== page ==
For some sellers, it is difficult to confirm the identity of their buyer. In an online environment, the seller and buyer may have just met, so it may be difficult to ask for proof of identity. This is where authentication comes into play: a card issuer confirming that it is their customer, again, is a real step forward in trust and potentially the customer experience.

In addition to technologies such as 3-D Secure 2.0, which allows a card issuer to send and receive an online authentication request to their cardholder, other services have been developed to reduce a variety of risks like checking the history of an email address or identifying malware on the payer’s device. Each of them tackles a specific type of risk and it is only by using them in concert that a payment service provider can truly assess the danger of fraud.

What else is in store?

But it’s not just about transferring physical interactions; the ecosystem exists to ensure reliable and efficient use of payment systems. This may include electronic invoicing or payment request services, due diligence, and security and risk management capabilities. It should be remembered that payment service users have a choice in how they make and receive payments. It is important to offer them options that effectively meet their needs. While various transactions are processed using payment cards, many others, especially B2B, use wire transfers such as Faster Payments in the UK. Additionally, Open Banking offers new methods for initiating payments through authorized third parties who can work closely with sellers.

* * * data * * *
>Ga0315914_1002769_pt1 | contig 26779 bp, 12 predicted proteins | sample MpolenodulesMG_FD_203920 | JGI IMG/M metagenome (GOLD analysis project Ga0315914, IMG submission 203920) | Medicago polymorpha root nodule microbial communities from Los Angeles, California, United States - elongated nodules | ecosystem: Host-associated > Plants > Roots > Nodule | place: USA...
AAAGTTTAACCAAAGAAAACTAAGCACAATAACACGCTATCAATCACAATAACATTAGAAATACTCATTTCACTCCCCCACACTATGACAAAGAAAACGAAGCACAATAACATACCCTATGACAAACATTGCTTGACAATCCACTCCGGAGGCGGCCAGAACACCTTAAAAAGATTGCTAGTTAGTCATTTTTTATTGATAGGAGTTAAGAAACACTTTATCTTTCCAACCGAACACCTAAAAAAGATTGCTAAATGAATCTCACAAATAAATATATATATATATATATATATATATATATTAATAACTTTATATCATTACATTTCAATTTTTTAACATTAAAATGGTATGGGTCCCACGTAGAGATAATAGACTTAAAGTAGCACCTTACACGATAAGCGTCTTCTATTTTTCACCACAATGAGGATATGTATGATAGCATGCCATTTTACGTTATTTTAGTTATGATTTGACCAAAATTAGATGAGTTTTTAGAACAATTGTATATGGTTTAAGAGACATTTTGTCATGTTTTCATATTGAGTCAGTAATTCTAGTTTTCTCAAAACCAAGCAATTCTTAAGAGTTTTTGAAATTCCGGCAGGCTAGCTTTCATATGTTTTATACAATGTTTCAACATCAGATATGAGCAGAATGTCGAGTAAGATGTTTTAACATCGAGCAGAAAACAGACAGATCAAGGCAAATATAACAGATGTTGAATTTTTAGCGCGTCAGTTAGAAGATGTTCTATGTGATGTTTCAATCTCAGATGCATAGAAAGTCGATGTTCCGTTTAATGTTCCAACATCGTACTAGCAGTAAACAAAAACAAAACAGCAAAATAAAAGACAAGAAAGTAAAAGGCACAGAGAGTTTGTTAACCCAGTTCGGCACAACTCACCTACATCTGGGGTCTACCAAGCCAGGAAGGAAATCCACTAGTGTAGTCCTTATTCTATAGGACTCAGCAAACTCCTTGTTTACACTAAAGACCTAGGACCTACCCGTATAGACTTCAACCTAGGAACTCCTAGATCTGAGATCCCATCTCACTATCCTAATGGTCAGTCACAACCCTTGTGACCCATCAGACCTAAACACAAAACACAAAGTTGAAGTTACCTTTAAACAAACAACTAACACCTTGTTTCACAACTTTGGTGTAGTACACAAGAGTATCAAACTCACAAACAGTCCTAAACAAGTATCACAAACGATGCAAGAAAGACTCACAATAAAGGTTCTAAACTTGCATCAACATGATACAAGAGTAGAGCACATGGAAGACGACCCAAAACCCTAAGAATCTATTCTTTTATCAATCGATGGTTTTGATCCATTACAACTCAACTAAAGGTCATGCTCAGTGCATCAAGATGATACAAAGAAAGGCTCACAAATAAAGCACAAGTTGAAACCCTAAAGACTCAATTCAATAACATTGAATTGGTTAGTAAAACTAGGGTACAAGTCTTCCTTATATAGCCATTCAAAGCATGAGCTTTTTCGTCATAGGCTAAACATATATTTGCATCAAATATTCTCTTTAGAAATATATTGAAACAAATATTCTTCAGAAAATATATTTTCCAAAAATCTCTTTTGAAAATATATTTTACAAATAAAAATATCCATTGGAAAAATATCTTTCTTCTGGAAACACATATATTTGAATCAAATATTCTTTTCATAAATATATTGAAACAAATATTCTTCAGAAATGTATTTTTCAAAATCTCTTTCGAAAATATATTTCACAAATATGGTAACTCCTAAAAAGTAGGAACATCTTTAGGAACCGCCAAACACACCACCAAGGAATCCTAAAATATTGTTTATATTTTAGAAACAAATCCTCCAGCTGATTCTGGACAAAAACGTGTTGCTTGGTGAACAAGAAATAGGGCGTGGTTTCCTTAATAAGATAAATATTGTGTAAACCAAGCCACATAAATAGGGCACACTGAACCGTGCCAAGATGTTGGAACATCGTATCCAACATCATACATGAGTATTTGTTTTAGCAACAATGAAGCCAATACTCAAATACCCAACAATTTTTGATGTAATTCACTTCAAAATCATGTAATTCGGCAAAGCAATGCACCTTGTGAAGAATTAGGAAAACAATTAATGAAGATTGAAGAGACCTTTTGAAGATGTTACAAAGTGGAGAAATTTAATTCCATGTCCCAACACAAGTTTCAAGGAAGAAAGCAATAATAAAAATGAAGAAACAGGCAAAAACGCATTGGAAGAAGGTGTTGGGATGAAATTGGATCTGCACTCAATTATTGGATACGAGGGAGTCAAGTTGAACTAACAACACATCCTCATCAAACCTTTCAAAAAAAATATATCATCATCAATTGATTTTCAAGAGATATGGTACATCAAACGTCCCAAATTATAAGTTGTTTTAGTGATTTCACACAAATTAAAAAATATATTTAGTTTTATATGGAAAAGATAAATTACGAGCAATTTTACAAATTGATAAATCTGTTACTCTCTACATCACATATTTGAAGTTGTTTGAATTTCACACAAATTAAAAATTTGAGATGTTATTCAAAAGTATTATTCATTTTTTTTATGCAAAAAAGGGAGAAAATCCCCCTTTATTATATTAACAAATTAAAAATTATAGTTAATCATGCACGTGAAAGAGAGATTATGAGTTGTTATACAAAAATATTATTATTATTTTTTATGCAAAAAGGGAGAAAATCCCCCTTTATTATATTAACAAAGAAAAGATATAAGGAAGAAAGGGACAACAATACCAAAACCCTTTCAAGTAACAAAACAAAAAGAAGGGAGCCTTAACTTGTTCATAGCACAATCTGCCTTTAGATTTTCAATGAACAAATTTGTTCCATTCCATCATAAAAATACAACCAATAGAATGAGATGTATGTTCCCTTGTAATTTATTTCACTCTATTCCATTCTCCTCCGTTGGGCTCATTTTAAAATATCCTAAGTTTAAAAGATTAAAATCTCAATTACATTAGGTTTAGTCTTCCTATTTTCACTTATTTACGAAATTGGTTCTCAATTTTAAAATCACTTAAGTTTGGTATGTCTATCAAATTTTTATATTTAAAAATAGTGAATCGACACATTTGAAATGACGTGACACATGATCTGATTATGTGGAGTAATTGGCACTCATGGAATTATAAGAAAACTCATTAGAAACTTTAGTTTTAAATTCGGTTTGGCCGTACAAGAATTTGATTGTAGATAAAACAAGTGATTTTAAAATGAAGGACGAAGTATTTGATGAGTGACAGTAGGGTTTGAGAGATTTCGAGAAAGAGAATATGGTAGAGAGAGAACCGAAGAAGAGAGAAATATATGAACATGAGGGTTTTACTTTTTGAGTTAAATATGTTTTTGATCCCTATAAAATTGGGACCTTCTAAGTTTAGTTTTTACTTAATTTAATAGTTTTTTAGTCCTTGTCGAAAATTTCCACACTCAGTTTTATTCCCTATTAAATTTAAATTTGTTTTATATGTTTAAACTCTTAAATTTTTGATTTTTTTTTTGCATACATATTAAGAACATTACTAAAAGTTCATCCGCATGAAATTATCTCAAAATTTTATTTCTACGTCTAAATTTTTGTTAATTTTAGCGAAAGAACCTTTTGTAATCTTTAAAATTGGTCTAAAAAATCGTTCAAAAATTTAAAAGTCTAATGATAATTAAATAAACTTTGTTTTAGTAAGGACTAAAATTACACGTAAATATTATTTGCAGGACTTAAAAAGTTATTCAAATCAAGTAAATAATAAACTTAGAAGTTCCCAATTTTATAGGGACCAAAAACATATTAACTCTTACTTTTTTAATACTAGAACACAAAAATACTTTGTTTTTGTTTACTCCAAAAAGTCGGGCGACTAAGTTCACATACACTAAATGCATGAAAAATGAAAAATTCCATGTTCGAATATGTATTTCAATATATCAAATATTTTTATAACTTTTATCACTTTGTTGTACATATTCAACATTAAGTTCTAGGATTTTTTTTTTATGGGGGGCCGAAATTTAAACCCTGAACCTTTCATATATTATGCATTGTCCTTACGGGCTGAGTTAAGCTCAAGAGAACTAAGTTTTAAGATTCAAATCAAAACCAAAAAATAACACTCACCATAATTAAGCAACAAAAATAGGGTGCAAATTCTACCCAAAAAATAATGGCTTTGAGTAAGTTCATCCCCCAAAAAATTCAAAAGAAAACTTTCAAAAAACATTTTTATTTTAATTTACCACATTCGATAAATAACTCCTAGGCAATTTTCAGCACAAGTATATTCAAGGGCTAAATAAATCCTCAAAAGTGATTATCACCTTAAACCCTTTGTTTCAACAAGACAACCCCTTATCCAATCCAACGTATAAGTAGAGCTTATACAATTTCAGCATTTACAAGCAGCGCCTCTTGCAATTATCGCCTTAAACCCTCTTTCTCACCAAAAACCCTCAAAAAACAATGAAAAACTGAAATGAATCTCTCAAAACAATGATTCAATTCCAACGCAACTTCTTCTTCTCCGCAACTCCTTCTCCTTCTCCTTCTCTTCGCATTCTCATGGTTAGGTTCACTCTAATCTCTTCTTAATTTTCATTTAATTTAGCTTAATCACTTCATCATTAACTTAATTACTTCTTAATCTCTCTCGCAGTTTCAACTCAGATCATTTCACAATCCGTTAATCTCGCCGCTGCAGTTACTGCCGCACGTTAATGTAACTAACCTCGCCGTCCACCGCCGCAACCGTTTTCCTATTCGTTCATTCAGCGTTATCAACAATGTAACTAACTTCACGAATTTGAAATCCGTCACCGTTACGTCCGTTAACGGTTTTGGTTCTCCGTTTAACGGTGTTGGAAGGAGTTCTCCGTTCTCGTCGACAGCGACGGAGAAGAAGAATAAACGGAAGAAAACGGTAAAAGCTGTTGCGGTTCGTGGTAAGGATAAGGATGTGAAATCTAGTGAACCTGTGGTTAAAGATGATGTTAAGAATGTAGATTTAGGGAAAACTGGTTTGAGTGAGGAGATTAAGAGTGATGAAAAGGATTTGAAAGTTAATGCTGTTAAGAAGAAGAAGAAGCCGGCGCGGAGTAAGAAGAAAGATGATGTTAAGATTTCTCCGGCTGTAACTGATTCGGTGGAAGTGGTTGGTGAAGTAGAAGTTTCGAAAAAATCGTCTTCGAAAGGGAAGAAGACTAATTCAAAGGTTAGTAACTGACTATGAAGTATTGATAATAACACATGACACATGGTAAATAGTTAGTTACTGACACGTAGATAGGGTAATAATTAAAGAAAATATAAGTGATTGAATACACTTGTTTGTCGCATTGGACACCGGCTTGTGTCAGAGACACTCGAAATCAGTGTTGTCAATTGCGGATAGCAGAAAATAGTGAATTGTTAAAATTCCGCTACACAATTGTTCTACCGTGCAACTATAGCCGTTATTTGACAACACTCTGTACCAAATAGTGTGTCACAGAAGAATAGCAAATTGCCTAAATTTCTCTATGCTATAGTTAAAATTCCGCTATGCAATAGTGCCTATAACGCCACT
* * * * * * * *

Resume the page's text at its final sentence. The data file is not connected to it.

In summary, e-commerce can be hampered by the lack of trust: in the identity of the payer and the beneficiary, in the payment data – amount, date, references, etc. – and in the integrity of how payment is made. Payments users should be free to choose payment methods that they trust and that are easy to use. This is important in e-commerce for payers and payees. It is therefore vital that the industry continues to innovate in the ecosystem to ensure that users achieve these goals while giving all parties, including PSPs, confidence every time.

Jonathan Williams is a payments expert who has worked in the industry for twenty years. He is currently working at the Payment Systems Regulator as a Technical Specialist. The contents of this article are the views of the author and do not necessarily represent those of PSR.

This editorial is part of the E-Commerce Fraud Prevention Report 2021/2022, the ultimate source of knowledge that dives into the evolution of the payment fraud ecosystem, revealing the most effective security methods to that companies win the battle against bad actors.

About Jonathan Williams

Jonathan is a Payments Technical Specialist for PSR for card and interbank payments. He has led strategy and product management at successful startups in the cybersecurity, telecommunications, and enterprise software industries.

About the Payment Systems Regulator

Every time someone uses an ATM, transfers money, uses contactless, or gets paid, they are using a payment system. Payment systems are constantly evolving and PSR is there to make sure they work well for everyone.